Not even two months after my final failed fertility treatment, I had entered the adoption option’s funnel cloud. As harsh realities and impossibilities swirled from every direction on this front, I was also sharing myself with people as I tried to make my way out into the world again. I’ve noticed since this is something that other grieving people commonly and spontaneously tend to do.
After conveying some grief over my unfruitful attempts at trying to conceive I was told by an acquaintance I thought well of, “Well, you can ALWAYS foster or adopt…..”. Given that this was someone with a few healthy biological children of her own, I was thrown by her unyielding certitude.
At the onset of my nervous system disorder four plus years ago, I became intimately connected with the spring phase of my gardens. It somehow served me to meander around and stick my face inches from the earth, securing ring side seats to nature’s first pokes back from dormancy. For the fifteen or twenty minutes that I could anyway. Dizziness, lightheadedness and light overwhelm would drag me back inside all too soon – where I would then be overwhelmed by the darker setting to which my body could barely readjust.
What I remember though was the awe at this phase of unfolding. Never again was I going to miss it, to dismiss it as subtle or to only turn my attention to plants once they became more “obvious”. I recall last early spring stumbling upon something I had forgotten I planted stridently spearing itself through the earth. “You came back!!” I literally gasped in wonder. It hadn’t owed me that, or anything else. But yet there it was.
Around four years ago, in the fourth year coming out of treatments, I found myself in a vehement phase of mourning.The pull towards expressing my love and losses through gardening continued to grow more fervent.It was then I created our candle and flower ritual to mark the conclusion of our final failed attempt – and to chauffeur me through winter in the absence of gardening.I was pulsing on a regular basis with the need for physical symbols that could mark, prove and memorialize. Read more →
The psychological trajectory of non parenthood is not a flatline
Over the past year plus now, I’ve been on an expedition with my body.I enlisted in physical therapy due to a shoulder injury, which then spanned, at my urging, to a fuller body physical therapy program to address scoliosis.Between that and osteopathic manipulation therapy sessions, I notice slow but steady improvements.It’s hard, consistent work.And even though my present musculoskeletal issues would likely qualify as minor, I’m choosing for now to keep trekking.
Characteristics that shaped my infertility experiences have resurfaced and this puts me on alert.My persistence, ability to commit, need to see what’s under every rock and general fire – the very things that screwed me in baby making land – have re-emerged within this plight.A scoliosis body carries with it a whiff of mystery, it’s conceptually akin to a Rubik’s cube that never quite gets solved.I remind myself that I am now also equipped with a much softened expectation of cause and effect, an awareness of persistence’s dark side and an honorary PhD in that which we don’t control.With all that, I think I’m ok to keep going.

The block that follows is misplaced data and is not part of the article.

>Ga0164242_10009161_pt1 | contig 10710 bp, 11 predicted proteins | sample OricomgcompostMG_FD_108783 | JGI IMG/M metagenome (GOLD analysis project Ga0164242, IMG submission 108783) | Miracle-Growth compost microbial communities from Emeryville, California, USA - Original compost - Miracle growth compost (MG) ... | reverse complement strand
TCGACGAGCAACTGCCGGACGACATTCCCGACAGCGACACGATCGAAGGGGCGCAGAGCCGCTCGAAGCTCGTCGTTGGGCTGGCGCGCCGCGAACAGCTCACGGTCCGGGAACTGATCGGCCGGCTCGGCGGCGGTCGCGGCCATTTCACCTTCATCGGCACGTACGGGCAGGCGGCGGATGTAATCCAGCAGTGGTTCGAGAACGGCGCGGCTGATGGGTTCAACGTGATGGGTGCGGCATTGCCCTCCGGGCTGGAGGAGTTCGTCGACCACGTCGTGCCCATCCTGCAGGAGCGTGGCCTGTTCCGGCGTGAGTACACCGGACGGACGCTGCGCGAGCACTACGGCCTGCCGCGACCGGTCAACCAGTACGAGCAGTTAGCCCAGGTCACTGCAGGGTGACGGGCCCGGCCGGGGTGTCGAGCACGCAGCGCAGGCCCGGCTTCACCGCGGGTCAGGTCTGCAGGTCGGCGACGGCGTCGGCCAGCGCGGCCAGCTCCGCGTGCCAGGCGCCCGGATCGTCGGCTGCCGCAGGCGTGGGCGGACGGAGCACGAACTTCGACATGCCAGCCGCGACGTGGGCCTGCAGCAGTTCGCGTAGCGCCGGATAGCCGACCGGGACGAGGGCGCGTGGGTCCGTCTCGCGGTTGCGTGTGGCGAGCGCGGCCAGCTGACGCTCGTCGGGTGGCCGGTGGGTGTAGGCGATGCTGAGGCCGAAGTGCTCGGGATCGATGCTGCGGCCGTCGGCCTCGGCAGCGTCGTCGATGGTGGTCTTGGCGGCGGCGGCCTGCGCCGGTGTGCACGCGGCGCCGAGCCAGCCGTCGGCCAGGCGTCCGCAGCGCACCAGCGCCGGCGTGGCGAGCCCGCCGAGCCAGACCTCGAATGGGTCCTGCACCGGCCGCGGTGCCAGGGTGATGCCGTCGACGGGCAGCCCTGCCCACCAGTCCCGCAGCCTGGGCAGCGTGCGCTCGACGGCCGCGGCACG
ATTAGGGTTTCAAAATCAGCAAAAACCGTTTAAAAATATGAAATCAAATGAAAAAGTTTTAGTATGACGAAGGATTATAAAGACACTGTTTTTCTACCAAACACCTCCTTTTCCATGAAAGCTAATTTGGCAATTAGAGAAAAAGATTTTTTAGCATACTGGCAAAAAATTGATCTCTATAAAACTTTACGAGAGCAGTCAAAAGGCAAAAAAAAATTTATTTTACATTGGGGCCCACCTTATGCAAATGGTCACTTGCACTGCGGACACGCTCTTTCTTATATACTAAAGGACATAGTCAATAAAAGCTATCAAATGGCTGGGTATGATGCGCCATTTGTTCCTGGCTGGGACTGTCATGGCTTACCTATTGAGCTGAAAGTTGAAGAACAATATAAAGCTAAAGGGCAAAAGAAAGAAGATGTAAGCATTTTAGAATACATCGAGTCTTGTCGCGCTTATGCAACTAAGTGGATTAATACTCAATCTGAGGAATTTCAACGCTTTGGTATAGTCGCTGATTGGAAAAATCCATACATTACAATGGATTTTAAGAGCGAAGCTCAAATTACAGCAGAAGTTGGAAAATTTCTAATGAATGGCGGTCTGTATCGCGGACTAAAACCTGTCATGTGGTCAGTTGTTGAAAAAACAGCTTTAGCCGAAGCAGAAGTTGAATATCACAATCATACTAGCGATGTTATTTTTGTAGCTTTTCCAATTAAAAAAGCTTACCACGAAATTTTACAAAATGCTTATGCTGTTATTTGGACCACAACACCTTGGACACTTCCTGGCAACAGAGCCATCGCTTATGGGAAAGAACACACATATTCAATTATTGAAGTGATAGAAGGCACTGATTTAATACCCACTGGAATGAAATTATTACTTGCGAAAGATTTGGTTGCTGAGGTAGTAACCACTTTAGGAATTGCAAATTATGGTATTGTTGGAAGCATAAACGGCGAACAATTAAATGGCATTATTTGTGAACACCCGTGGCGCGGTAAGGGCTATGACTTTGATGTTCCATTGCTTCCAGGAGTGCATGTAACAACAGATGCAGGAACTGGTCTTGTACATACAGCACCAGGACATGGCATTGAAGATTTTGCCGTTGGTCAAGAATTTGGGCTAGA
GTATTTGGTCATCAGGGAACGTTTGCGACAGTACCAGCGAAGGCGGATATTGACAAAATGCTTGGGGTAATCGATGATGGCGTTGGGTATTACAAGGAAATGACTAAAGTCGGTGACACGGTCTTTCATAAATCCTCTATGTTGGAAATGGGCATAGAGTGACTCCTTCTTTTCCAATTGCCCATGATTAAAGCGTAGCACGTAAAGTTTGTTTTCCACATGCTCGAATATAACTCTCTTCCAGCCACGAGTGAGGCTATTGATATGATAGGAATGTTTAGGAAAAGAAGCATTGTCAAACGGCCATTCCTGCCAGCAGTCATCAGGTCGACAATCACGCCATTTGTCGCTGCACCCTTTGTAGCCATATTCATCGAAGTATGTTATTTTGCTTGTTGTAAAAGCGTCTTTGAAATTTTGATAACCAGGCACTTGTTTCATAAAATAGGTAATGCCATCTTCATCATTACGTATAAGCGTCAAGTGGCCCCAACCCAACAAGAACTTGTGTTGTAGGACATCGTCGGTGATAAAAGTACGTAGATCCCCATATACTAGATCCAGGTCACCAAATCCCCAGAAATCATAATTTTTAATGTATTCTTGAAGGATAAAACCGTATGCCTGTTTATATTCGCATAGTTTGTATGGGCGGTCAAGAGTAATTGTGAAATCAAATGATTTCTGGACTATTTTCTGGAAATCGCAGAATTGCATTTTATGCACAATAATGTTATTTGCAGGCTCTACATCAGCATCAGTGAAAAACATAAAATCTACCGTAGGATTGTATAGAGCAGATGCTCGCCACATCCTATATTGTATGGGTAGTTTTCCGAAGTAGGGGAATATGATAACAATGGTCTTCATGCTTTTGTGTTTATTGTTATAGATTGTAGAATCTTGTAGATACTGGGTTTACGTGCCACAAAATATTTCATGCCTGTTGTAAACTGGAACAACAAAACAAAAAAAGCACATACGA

I’ve gotten the idea along the way that I’m not your average patient.Much of this is due to my alignment based yoga practice and training, and the heightened body awareness that renders.But underneath the surface I feel there’s something else. Read more →
In a parallel universe not yet known to man, childless not by choice infertility survivor Sarah Chamberlin decided to hold a press conference following the six year milestone of her last failed fertility treatment.Actual humans attended.
AS a childless not by choice infertility survivor, Chamberlin knew she was going to be told – not asked – how things are for her.So as she looked upon the starry eyed crowd who came expecting all themes resolution, uplifting, and most of all peripheral, she knew she’d need to exercise some control.
“Ok, ok”, Chamberlin, who didn’t just become childless yesterday, bellowed as she tried to chorale the crowd. Read more →
As an involuntarily childless infertility and IVF survivor, the best Mother’s Day gift I can offer my Mom is my own well being
I know it has been awhile, dear readers.More on my unexpected hiatus from blogging and the pieces above later.
For now, I‘m happy to report that I made it through my end of the week travels relatively unscathed by any Mother’s Day hoopla.A few people with whom I’m in regular contact even remembered to not bid me a “Happy Mother’s Day” and upgraded to the somewhat inaccurate but much more welcome “Have a nice weekend” instead.
Or at least I’d like to think so.I regularly check myself as I’ve been prone to fantasizing about people giving a shit over the past five or so years, often to find out they were not even dipping their big toenail into my shoes.But assuming it was intended, these seemingly micro considerations render a difference in one’s well being for the better. Read more →